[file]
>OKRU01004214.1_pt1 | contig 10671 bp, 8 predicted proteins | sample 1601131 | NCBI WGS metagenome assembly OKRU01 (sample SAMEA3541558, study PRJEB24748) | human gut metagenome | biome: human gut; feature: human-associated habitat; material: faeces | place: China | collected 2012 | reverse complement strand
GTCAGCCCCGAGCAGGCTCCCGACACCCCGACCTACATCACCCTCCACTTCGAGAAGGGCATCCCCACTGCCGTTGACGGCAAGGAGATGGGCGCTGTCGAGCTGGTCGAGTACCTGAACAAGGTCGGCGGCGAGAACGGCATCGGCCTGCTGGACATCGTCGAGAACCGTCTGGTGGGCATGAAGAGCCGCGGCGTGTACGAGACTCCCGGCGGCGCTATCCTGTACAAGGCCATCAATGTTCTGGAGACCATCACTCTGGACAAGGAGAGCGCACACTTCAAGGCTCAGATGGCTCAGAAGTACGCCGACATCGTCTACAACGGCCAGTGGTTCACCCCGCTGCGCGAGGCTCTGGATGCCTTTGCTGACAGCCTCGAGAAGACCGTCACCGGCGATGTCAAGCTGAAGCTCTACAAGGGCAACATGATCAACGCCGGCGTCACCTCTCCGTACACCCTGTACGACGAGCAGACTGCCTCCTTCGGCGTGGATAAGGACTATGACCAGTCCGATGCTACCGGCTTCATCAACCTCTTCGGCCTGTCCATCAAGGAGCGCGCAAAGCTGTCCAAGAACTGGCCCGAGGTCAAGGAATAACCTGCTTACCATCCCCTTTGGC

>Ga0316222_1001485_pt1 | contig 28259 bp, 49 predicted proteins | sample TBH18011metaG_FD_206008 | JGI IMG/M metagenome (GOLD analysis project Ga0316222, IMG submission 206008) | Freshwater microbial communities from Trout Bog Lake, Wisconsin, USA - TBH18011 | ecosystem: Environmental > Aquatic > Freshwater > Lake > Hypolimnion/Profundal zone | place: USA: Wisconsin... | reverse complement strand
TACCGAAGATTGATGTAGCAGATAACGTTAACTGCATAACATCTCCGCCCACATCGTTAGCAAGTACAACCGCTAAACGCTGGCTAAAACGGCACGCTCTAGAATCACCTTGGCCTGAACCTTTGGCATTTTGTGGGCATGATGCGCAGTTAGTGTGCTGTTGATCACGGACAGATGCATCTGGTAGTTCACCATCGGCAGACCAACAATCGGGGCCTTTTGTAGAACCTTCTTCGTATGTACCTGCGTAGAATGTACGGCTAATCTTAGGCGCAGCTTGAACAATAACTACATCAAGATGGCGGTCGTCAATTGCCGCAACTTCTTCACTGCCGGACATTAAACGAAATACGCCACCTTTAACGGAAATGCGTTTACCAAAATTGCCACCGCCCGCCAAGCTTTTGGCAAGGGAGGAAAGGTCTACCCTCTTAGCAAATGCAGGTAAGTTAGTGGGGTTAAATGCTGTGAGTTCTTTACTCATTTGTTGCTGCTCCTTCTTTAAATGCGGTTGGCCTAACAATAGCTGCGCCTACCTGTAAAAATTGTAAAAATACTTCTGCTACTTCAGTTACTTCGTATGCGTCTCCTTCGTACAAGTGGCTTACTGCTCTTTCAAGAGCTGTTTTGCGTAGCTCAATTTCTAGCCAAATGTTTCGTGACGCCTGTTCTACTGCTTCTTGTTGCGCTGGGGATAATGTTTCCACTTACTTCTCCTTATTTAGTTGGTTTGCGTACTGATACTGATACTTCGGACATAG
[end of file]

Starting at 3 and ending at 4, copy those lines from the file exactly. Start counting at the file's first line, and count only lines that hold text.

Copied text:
>Ga0316222_1001485_pt1 | contig 28259 bp, 49 predicted proteins | sample TBH18011metaG_FD_206008 | JGI IMG/M metagenome (GOLD analysis project Ga0316222, IMG submission 206008) | Freshwater microbial communities from Trout Bog Lake, Wisconsin, USA - TBH18011 | ecosystem: Environmental > Aquatic > Freshwater > Lake > Hypolimnion/Profundal zone | place: USA: Wisconsin... | reverse complement strand
TACCGAAGATTGATGTAGCAGATAACGTTAACTGCATAACATCTCCGCCCACATCGTTAGCAAGTACAACCGCTAAACGCTGGCTAAAACGGCACGCTCTAGAATCACCTTGGCCTGAACCTTTGGCATTTTGTGGGCATGATGCGCAGTTAGTGTGCTGTTGATCACGGACAGATGCATCTGGTAGTTCACCATCGGCAGACCAACAATCGGGGCCTTTTGTAGAACCTTCTTCGTATGTACCTGCGTAGAATGTACGGCTAATCTTAGGCGCAGCTTGAACAATAACTACATCAAGATGGCGGTCGTCAATTGCCGCAACTTCTTCACTGCCGGACATTAAACGAAATACGCCACCTTTAACGGAAATGCGTTTACCAAAATTGCCACCGCCCGCCAAGCTTTTGGCAAGGGAGGAAAGGTCTACCCTCTTAGCAAATGCAGGTAAGTTAGTGGGGTTAAATGCTGTGAGTTCTTTACTCATTTGTTGCTGCTCCTTCTTTAAATGCGGTTGGCCTAACAATAGCTGCGCCTACCTGTAAAAATTGTAAAAATACTTCTGCTACTTCAGTTACTTCGTATGCGTCTCCTTCGTACAAGTGGCTTACTGCTCTTTCAAGAGCTGTTTTGCGTAGCTCAATTTCTAGCCAAATGTTTCGTGACGCCTGTTCTACTGCTTCTTGTTGCGCTGGGGATAATGTTTCCACTTACTTCTCCTTATTTAGTTGGTTTGCGTACTGATACTGATACTTCGGACATAG